|Denomination||Church of Sweden|
|Previous denomination||Roman Catholic|
|Dedication||St Peter & St Paul|
|Number of spires||1|
|Spire height||75 m (246 ft 1 in)|
Construction of the cathedral began in about 1260 with inaugurated in 1291; additions were created during the 1300s and 1400s. In 1330 the core church itself was completed and it was later supplemented during the Middle Ages with a sacristy, towers and lateral choirs. The present characteristic Baroque-style tower hood was built in 1723.
It is built mainly of bricks in the characteristic Scandinavian Brick Gothic style. The original church was built of wood, probably during the first decades of the 12th century, on a spot where pagan rituals used to take place and where the missionary Saint Eskil was killed during the mid 11th century. The wooden church was not rebuilt in stone and bricks until 1340, just after Strängnäs became a diocese.
The cathedral contains a mixture of decorative styles. The nave, chancel, and sanctuary are highly traditional, with a very large triptych reredos dominating the high altar at the east end of the building. However, two of the side chapels have been refurbished in highly contemporary style, with modern altars, and abstract artistic decoration and religious symbolism.
The cathedral contains the tombs of Charles IX of Sweden, Sten Sture the Elder, Maria of Palatinate-Simmern and Gustaf Otto Stenbock. On 31 July 2018, the burial regalia (two crowns and an orb) of Charles IX and Christina of Holstein-Gottorp were stolen in a daylight robbery with the thieves escaping by boat. In February 2019 it was reported that the regalia had been found and a man was facing trial accused of the theft.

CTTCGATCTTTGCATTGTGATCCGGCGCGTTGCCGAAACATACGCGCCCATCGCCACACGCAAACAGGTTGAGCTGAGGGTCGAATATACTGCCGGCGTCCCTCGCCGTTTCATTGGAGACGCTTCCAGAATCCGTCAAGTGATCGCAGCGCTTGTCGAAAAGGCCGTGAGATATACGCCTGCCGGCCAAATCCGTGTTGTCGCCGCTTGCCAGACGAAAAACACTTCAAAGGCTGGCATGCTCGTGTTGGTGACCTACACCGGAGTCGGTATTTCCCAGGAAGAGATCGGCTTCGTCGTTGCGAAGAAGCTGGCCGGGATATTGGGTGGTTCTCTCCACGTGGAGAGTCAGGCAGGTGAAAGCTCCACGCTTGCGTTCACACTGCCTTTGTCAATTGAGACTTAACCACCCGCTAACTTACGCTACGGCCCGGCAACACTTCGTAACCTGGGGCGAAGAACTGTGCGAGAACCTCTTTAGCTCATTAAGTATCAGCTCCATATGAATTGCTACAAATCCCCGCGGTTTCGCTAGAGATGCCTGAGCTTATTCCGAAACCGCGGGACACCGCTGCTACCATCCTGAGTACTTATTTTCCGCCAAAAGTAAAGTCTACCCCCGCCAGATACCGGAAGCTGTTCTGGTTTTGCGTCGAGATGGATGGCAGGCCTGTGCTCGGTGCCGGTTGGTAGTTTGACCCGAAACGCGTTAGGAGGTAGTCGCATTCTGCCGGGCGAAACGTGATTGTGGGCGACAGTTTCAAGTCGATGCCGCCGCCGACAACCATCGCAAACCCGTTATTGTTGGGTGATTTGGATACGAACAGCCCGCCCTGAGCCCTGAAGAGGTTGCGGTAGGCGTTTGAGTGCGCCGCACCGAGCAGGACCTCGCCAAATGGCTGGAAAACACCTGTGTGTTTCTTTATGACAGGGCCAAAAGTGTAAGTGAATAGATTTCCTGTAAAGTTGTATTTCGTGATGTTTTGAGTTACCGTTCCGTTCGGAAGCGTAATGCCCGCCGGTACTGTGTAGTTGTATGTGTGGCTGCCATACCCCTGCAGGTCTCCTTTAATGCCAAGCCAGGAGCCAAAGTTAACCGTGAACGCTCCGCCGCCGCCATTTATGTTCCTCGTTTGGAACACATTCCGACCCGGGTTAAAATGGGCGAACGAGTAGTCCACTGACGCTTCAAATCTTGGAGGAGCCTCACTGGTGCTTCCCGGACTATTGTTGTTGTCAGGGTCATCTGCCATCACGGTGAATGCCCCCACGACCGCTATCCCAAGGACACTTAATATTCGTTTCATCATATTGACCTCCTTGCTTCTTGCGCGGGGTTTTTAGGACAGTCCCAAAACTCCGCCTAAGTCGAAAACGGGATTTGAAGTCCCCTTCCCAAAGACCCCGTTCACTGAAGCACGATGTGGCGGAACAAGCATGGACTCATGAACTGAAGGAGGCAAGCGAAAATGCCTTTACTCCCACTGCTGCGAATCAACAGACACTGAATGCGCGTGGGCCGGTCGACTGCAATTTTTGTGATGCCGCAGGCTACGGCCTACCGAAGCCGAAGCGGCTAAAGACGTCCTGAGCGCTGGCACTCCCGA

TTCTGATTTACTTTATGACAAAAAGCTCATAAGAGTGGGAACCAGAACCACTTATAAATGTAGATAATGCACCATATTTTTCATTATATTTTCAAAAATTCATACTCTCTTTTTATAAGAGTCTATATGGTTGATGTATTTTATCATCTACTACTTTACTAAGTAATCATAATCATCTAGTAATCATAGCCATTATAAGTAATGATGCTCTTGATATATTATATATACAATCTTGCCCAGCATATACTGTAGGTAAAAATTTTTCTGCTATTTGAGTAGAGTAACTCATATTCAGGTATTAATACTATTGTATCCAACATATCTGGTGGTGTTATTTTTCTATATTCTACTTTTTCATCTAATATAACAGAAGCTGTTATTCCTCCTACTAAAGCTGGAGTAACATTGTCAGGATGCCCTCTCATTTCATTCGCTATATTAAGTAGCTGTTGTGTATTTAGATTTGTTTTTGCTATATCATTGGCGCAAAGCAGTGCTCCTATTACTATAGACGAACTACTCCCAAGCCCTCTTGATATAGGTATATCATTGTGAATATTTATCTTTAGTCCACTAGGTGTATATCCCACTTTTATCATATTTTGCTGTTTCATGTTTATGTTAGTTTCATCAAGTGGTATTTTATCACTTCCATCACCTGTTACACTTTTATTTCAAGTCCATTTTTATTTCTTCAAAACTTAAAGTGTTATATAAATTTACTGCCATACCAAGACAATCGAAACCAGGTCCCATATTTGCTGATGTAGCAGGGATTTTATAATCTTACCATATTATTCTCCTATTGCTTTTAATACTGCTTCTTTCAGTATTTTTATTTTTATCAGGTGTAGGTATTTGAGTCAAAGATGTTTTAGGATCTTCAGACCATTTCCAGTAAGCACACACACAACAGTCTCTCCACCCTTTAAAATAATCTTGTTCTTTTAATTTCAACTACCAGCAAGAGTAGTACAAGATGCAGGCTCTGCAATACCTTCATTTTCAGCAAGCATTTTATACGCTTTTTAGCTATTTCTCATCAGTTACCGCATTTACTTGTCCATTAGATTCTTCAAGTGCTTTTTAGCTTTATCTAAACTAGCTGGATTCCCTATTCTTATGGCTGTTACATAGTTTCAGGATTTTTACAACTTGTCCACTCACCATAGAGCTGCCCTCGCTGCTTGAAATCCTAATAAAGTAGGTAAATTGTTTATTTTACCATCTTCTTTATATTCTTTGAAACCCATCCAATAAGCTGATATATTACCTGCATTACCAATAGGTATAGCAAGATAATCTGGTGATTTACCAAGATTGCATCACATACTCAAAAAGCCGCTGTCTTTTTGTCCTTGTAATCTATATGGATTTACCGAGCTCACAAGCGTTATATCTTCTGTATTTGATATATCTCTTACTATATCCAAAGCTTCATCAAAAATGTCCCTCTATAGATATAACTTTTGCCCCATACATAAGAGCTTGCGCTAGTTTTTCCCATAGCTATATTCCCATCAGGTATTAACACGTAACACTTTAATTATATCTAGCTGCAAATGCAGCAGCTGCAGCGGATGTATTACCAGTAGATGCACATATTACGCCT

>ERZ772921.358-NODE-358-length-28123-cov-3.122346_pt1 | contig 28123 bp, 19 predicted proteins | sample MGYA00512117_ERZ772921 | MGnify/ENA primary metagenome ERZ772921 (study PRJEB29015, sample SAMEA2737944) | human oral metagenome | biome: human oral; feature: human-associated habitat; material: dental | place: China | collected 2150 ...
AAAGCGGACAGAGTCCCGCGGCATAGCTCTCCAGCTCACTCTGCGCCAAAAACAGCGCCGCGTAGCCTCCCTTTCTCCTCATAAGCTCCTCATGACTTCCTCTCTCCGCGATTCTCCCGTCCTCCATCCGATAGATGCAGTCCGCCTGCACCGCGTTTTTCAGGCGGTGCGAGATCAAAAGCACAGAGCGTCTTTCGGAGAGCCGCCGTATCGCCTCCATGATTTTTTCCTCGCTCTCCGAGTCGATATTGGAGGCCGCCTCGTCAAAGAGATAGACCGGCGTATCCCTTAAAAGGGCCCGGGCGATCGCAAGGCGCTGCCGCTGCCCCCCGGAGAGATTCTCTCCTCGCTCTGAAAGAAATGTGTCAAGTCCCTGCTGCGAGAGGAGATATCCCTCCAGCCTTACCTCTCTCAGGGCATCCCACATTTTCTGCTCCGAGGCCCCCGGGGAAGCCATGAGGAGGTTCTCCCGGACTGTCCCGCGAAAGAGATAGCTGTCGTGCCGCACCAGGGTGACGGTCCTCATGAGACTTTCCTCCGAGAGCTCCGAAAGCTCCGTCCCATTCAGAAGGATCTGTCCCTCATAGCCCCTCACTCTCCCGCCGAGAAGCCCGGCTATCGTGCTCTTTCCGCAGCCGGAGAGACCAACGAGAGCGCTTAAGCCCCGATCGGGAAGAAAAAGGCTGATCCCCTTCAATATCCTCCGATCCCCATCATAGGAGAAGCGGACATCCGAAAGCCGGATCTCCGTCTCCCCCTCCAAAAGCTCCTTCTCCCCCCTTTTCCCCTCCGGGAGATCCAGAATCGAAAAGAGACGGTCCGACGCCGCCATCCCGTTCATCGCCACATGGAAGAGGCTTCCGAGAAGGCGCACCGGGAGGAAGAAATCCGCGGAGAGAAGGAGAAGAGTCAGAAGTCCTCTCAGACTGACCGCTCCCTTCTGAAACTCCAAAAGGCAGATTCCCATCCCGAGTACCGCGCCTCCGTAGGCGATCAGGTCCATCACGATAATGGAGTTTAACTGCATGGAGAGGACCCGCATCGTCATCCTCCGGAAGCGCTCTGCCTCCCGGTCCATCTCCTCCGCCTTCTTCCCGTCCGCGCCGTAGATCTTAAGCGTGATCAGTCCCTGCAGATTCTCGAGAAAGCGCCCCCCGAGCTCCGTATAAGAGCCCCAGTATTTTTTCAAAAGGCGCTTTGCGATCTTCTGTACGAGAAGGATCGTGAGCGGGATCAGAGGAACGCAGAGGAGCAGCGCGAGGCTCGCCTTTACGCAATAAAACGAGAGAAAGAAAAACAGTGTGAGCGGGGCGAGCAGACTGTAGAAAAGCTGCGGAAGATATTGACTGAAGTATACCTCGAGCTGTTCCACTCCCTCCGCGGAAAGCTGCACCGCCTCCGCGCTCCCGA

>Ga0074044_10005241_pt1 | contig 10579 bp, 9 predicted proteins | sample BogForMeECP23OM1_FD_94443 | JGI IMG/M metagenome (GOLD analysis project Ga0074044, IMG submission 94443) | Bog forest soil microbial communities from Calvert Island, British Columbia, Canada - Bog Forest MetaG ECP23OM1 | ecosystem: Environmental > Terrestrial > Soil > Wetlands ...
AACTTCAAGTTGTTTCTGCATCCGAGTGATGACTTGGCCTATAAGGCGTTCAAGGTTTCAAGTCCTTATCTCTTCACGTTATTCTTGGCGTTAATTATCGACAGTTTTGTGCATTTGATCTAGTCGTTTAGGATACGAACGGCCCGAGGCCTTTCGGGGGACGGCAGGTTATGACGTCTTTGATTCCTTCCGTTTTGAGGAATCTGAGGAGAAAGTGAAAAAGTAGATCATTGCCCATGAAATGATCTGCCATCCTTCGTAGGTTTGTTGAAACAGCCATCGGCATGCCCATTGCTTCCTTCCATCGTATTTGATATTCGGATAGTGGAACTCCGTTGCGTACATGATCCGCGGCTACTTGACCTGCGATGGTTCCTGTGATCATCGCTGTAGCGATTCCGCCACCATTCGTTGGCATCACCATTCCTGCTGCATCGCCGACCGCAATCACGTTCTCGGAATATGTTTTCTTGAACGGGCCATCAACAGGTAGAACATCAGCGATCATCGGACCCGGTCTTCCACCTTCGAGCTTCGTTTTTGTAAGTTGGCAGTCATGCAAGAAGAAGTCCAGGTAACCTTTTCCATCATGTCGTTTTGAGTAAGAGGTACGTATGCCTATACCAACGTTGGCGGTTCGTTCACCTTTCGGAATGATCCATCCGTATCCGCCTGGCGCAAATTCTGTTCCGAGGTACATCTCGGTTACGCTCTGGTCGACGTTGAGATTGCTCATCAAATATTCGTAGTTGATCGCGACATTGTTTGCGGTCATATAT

Strängnäs Cathedral LibraryEdit
Strängnäs Cathedral Library is one of the oldest surviving and working libraries in Sweden. It dates its origin to the year 1316 when Strängnäs Dominican monastery (according to a record kept by a will) received a widow's donation of books. The library was then built consciously by the bishops Kort Rogge and John Matthiæ. During the 1600s, it was expanded by Christina, Queen of Sweden, through the addition of the spoils of war, especially from the cities of Prague, Olmutz and Nikolsburg. During the 1700s the library expanded through gifts and bequests from learned diocesan clergy. During the 1800s it was kept in the former school building's main hall, and is now in the special Library chancel in the cathedral's northwestern corner. Dr Henrik Aminson (1814-1885) published in 1863 a comprehensive printed directory Bibliotheca Templi Cathedralis Stregnensis, quae maximam partem ex Germania Capta est circa finem belli triginta annorum, descripta, 1-2, of over 600 pages. Most of the printed books are listed in Libris , the Swedish libraries search service. A printed catalogue in two volumes was published in 2017 (Ragnhild Lundgren, Strängnäs domkyrkobibliotek. Systematisk katalog över tryckta böcker).
- "Gustaf Otto Stenbock". Svenskt biografiskt lexikon. Retrieved 1 January 2020.
- Kristina Levin, Simon Uggla, Lars Kilström, Caroline Linnakallio, Janne Strömberg (31 July 2018). "Ovärderliga begravningsregalier saknas efter stöldkuppen" (in Swedish). Eskilstunakuriren. Retrieved 1 August 2018.CS1 maint: multiple names: authors list (link)
- Fedschun, Travis (1 August 2018). "Swedish crown jewels stolen from 900-year-old church by speedboat-driving thieves". Fox News. Retrieved 5 August 2018.
- "Stolen Swedish royal treasure may have been found, police say". The Guardian. 5 February 2019. Retrieved 5 February 2019.
- Strängnäs domkyrka official website (in Swedish)
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